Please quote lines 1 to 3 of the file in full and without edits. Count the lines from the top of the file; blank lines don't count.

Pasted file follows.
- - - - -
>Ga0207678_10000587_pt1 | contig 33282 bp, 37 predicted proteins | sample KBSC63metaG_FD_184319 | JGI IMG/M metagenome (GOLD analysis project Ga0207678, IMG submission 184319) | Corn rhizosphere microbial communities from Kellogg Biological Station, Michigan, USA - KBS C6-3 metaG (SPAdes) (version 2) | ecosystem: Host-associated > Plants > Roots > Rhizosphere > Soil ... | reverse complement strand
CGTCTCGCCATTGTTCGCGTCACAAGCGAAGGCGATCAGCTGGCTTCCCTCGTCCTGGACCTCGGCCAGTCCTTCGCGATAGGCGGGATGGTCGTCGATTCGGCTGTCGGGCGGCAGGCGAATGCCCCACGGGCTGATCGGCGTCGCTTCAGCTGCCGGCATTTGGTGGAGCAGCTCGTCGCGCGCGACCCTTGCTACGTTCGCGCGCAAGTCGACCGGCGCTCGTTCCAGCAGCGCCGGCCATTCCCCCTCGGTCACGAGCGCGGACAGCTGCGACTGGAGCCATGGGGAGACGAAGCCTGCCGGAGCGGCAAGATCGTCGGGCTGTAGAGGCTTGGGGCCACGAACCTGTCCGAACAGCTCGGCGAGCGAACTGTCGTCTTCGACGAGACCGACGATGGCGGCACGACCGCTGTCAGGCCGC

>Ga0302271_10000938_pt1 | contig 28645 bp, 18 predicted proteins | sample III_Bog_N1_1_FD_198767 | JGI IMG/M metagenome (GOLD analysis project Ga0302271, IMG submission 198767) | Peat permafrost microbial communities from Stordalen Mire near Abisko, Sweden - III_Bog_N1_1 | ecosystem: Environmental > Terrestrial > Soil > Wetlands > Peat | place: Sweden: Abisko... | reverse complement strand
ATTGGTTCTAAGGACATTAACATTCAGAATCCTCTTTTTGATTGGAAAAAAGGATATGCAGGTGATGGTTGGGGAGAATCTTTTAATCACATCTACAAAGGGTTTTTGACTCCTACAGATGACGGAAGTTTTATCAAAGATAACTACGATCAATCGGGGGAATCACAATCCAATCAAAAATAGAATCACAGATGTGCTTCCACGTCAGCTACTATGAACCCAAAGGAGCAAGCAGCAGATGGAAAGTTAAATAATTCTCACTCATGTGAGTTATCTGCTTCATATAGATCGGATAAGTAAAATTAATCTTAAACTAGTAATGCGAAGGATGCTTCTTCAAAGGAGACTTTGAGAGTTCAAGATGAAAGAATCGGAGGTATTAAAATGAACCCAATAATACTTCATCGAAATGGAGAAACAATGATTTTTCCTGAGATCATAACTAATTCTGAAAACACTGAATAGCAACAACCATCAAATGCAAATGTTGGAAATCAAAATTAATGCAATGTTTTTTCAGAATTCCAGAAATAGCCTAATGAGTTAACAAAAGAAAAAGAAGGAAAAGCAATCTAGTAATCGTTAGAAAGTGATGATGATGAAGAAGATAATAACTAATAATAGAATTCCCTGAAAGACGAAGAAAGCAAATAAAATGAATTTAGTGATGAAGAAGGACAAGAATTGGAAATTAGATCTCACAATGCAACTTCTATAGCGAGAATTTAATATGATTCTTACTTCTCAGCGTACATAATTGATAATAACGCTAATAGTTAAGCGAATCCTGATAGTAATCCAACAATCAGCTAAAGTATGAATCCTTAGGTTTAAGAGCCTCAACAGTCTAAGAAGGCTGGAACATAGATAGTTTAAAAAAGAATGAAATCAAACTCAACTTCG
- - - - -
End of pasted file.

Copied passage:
>Ga0207678_10000587_pt1 | contig 33282 bp, 37 predicted proteins | sample KBSC63metaG_FD_184319 | JGI IMG/M metagenome (GOLD analysis project Ga0207678, IMG submission 184319) | Corn rhizosphere microbial communities from Kellogg Biological Station, Michigan, USA - KBS C6-3 metaG (SPAdes) (version 2) | ecosystem: Host-associated > Plants > Roots > Rhizosphere > Soil ... | reverse complement strand
CGTCTCGCCATTGTTCGCGTCACAAGCGAAGGCGATCAGCTGGCTTCCCTCGTCCTGGACCTCGGCCAGTCCTTCGCGATAGGCGGGATGGTCGTCGATTCGGCTGTCGGGCGGCAGGCGAATGCCCCACGGGCTGATCGGCGTCGCTTCAGCTGCCGGCATTTGGTGGAGCAGCTCGTCGCGCGCGACCCTTGCTACGTTCGCGCGCAAGTCGACCGGCGCTCGTTCCAGCAGCGCCGGCCATTCCCCCTCGGTCACGAGCGCGGACAGCTGCGACTGGAGCCATGGGGAGACGAAGCCTGCCGGAGCGGCAAGATCGTCGGGCTGTAGAGGCTTGGGGCCACGAACCTGTCCGAACAGCTCGGCGAGCGAACTGTCGTCTTCGACGAGACCGACGATGGCGGCACGACCGCTGTCAGGCCGC

>Ga0302271_10000938_pt1 | contig 28645 bp, 18 predicted proteins | sample III_Bog_N1_1_FD_198767 | JGI IMG/M metagenome (GOLD analysis project Ga0302271, IMG submission 198767) | Peat permafrost microbial communities from Stordalen Mire near Abisko, Sweden - III_Bog_N1_1 | ecosystem: Environmental > Terrestrial > Soil > Wetlands > Peat | place: Sweden: Abisko... | reverse complement strand